The Government are hoping these plans will stop careless or dangerous driving, provided of course, there’s enough police to call upon to patrol and enforce these new rules, which come in as of today.
Road safety minister Stephen Hammond said: “Careless drivers are a menace and their negligence puts innocent people’s lives at risk. That is why we are making it easier for the police to tackle problem drivers by allowing them to immediately issue a fixed penalty notice rather than needing to take every offender to court.”
“We are also increasing penalties for a range of driving offences to a level which reflects their seriousness and which will ensure that they are consistent with other similar penalty offences.”
Another day, another scam – except this one is particularly evil. Motorists are being warned about a new insurance scam nicknamed ‘Flash for Cash’, where gangs are flashing their lights to let people out of junctions and then crashing into them on purpose.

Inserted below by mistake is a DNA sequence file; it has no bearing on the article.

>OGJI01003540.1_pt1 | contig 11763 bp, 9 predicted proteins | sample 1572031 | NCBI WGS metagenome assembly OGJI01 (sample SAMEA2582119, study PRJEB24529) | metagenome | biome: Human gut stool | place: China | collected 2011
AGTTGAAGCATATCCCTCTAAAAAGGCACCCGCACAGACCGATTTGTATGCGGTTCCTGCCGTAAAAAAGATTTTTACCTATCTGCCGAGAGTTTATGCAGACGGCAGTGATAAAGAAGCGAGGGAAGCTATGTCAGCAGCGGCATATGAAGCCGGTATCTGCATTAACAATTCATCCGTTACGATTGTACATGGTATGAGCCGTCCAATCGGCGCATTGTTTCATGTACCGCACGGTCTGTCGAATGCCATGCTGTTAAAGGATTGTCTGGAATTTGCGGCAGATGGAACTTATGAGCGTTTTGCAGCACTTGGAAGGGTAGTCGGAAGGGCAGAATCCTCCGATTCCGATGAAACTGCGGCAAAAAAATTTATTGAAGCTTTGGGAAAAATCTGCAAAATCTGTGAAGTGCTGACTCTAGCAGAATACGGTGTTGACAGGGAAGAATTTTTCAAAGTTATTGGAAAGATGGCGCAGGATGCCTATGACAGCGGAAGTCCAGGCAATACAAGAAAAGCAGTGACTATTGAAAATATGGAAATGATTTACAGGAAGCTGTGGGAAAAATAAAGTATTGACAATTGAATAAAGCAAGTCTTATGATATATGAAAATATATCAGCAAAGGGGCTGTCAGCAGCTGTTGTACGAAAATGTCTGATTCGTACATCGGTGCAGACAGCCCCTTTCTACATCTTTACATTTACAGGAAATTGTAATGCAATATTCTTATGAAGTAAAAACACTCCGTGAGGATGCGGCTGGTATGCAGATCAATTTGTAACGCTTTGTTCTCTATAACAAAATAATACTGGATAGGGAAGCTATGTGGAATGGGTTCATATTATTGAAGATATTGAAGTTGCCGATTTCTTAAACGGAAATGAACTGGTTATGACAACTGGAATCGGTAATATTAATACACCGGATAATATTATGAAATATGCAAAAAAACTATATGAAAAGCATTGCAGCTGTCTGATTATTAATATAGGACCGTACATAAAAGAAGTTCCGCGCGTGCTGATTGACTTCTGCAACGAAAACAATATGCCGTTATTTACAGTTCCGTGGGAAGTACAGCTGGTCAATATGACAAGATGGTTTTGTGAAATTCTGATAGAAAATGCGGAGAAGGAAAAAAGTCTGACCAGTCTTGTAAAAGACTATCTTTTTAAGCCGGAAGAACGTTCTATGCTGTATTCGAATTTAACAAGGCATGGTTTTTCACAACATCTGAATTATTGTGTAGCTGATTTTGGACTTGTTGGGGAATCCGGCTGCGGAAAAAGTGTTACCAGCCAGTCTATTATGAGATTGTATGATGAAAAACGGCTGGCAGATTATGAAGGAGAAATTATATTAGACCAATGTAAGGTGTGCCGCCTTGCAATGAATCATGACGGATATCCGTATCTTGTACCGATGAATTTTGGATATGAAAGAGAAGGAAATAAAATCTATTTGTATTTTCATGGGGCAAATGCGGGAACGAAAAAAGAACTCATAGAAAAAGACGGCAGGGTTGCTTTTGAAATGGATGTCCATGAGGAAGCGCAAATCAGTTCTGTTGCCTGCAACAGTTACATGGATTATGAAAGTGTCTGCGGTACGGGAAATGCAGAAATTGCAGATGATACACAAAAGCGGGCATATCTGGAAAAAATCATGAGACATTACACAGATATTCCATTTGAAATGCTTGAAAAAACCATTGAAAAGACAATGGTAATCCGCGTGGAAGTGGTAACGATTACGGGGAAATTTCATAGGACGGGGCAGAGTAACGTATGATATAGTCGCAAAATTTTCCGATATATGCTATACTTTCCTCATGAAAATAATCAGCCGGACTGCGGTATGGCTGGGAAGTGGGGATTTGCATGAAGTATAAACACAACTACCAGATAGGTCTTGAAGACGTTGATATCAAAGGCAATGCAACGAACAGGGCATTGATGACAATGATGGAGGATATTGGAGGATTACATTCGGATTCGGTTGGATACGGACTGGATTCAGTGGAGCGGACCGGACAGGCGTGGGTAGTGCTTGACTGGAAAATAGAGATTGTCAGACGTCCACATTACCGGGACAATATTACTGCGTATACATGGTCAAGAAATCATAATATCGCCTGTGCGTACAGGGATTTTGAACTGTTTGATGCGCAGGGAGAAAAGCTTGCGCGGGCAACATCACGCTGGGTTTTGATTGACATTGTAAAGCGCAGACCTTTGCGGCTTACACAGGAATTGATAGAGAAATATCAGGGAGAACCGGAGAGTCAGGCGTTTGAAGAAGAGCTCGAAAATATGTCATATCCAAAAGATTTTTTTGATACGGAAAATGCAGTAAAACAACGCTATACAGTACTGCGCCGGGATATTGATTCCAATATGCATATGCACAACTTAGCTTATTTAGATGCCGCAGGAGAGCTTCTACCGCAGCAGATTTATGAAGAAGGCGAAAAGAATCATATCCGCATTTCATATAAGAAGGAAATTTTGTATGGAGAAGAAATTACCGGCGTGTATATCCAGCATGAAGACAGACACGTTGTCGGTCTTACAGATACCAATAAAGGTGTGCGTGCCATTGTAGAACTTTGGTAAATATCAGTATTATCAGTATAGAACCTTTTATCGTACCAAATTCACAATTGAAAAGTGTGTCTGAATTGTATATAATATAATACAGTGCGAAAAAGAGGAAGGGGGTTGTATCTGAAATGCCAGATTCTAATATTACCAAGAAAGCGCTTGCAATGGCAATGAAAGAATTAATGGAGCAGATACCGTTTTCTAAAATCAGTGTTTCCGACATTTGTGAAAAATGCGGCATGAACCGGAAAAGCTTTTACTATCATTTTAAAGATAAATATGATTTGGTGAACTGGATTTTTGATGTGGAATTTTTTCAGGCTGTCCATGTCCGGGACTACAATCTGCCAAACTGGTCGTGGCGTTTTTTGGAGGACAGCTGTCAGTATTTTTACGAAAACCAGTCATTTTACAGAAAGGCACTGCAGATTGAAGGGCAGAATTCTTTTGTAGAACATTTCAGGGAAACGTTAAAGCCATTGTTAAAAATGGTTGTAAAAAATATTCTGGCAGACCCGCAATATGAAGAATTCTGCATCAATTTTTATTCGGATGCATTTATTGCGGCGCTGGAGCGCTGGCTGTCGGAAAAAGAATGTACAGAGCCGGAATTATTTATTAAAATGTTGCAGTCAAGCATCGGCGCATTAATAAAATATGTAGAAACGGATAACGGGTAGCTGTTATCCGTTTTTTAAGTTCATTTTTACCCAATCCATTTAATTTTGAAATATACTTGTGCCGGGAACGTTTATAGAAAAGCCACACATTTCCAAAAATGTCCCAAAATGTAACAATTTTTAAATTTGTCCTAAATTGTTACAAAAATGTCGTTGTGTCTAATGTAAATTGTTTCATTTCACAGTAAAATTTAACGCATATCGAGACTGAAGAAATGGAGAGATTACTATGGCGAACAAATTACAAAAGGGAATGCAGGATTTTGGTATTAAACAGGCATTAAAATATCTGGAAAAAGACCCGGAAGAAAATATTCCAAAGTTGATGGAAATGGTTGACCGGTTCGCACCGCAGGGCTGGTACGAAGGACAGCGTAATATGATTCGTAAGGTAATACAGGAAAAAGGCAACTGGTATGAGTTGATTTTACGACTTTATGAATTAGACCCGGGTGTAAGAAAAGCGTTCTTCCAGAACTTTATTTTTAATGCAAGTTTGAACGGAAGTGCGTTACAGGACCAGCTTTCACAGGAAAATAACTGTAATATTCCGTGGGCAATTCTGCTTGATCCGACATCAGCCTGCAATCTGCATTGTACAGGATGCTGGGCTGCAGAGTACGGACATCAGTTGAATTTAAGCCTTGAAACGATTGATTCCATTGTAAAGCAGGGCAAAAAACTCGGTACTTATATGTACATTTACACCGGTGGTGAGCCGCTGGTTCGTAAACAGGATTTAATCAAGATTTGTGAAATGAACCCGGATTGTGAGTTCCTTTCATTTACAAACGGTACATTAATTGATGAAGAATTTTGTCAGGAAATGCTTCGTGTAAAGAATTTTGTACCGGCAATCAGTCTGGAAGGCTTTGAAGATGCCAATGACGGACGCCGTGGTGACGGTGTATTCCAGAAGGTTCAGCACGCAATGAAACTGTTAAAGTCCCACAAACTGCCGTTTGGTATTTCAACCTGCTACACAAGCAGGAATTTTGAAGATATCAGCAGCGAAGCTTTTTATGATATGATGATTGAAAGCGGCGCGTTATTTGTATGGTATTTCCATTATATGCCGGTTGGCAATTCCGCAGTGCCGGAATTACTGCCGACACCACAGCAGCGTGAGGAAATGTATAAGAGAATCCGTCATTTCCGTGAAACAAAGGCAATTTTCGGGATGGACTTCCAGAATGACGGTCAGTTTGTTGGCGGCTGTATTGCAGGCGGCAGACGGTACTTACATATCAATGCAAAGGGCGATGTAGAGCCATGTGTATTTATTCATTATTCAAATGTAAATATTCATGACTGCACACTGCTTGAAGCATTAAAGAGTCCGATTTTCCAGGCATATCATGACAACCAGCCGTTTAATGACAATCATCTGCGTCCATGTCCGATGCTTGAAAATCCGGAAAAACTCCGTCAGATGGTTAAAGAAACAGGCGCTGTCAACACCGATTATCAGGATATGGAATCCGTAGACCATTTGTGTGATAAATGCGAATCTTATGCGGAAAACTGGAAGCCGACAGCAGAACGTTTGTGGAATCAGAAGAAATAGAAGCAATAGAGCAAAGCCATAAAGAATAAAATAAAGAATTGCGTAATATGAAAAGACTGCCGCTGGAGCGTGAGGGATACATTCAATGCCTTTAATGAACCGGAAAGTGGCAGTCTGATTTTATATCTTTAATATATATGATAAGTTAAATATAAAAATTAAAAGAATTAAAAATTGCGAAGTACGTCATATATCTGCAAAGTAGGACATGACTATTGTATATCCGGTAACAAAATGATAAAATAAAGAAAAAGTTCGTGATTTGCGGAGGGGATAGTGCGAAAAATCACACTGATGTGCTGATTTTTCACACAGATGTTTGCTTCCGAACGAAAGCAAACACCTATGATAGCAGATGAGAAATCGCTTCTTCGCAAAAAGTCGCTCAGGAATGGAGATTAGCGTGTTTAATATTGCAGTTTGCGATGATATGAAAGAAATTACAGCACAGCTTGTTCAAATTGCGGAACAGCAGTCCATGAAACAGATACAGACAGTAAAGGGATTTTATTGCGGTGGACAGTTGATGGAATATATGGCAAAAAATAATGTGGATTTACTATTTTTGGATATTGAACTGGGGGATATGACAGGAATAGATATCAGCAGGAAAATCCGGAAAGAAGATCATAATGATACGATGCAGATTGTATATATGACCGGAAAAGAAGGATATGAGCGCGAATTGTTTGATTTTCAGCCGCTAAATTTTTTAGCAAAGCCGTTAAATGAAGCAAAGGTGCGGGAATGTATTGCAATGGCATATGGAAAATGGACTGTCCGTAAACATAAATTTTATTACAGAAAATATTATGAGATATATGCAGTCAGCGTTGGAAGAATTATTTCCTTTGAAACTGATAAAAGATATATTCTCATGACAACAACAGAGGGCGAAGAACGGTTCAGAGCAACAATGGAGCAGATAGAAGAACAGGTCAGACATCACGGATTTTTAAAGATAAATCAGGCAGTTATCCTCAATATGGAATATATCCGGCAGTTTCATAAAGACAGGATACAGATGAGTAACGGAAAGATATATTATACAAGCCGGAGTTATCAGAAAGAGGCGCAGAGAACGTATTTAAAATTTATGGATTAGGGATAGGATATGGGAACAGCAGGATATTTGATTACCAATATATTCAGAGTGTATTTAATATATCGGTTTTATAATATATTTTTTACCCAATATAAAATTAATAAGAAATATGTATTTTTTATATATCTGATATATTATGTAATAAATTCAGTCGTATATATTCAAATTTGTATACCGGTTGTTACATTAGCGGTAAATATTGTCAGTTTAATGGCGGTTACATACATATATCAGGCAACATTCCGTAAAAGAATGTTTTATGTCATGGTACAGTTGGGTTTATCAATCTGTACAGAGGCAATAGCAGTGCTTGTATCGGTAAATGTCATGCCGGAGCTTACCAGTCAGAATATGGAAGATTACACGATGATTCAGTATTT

Criminals usually target expensive cars, but also – because they’re lovely that way – they’re ploughing into the back of vehicles driven by old people and women with children in the back. As Neil Thomas from the Asset Protection Unit explains, they like to pick on people who won’t fight back.
‘Perhaps single females in the car with children in the back, perhaps doing the school run. Where they know there’s going to be no resistance, no real argument at the scene. The children are going to be upset.’
There’s already an established scam, known as ‘crash for cash’ where the scumbags slam their brakes on (often with tail light bulbs removed), causing innocent motorists to crash into the back of them.
However ‘flash for cash’ is trickier and harder to prove, as it’s a case of the innocent motorist’s word against theirs. Gangs are making thousands per accident through false personal injury claims, loss of earnings and repair claims – and it’s costing insurance companies around £392 million a year.